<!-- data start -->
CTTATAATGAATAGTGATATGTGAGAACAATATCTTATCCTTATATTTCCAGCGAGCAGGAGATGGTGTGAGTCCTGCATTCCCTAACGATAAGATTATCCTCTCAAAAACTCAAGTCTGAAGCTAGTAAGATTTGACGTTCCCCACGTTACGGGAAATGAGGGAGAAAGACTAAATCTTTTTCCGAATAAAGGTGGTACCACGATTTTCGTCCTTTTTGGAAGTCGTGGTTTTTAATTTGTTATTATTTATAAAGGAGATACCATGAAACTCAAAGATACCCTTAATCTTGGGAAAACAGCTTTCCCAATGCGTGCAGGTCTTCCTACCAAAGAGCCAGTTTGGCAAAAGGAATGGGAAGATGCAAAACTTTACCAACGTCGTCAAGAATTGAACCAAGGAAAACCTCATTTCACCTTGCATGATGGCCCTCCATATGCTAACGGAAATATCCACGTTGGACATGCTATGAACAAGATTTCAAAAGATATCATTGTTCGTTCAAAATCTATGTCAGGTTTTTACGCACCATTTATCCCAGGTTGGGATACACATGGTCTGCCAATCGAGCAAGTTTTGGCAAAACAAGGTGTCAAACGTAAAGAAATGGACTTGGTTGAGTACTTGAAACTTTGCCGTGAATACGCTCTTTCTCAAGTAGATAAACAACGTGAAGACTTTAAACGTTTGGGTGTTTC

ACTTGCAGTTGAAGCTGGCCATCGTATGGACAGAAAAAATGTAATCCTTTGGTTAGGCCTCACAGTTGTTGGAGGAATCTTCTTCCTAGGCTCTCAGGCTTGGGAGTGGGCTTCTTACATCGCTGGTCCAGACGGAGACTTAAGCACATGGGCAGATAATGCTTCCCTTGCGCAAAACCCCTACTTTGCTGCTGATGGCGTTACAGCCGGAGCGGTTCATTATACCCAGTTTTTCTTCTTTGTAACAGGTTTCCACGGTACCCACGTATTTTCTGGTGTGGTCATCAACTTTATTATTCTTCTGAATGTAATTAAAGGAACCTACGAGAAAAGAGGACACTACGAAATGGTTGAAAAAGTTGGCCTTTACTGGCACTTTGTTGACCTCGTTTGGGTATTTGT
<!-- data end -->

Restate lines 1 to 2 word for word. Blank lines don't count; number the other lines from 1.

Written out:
CTTATAATGAATAGTGATATGTGAGAACAATATCTTATCCTTATATTTCCAGCGAGCAGGAGATGGTGTGAGTCCTGCATTCCCTAACGATAAGATTATCCTCTCAAAAACTCAAGTCTGAAGCTAGTAAGATTTGACGTTCCCCACGTTACGGGAAATGAGGGAGAAAGACTAAATCTTTTTCCGAATAAAGGTGGTACCACGATTTTCGTCCTTTTTGGAAGTCGTGGTTTTTAATTTGTTATTATTTATAAAGGAGATACCATGAAACTCAAAGATACCCTTAATCTTGGGAAAACAGCTTTCCCAATGCGTGCAGGTCTTCCTACCAAAGAGCCAGTTTGGCAAAAGGAATGGGAAGATGCAAAACTTTACCAACGTCGTCAAGAATTGAACCAAGGAAAACCTCATTTCACCTTGCATGATGGCCCTCCATATGCTAACGGAAATATCCACGTTGGACATGCTATGAACAAGATTTCAAAAGATATCATTGTTCGTTCAAAATCTATGTCAGGTTTTTACGCACCATTTATCCCAGGTTGGGATACACATGGTCTGCCAATCGAGCAAGTTTTGGCAAAACAAGGTGTCAAACGTAAAGAAATGGACTTGGTTGAGTACTTGAAACTTTGCCGTGAATACGCTCTTTCTCAAGTAGATAAACAACGTGAAGACTTTAAACGTTTGGGTGTTTC

ACTTGCAGTTGAAGCTGGCCATCGTATGGACAGAAAAAATGTAATCCTTTGGTTAGGCCTCACAGTTGTTGGAGGAATCTTCTTCCTAGGCTCTCAGGCTTGGGAGTGGGCTTCTTACATCGCTGGTCCAGACGGAGACTTAAGCACATGGGCAGATAATGCTTCCCTTGCGCAAAACCCCTACTTTGCTGCTGATGGCGTTACAGCCGGAGCGGTTCATTATACCCAGTTTTTCTTCTTTGTAACAGGTTTCCACGGTACCCACGTATTTTCTGGTGTGGTCATCAACTTTATTATTCTTCTGAATGTAATTAAAGGAACCTACGAGAAAAGAGGACACTACGAAATGGTTGAAAAAGTTGGCCTTTACTGGCACTTTGTTGACCTCGTTTGGGTATTTGT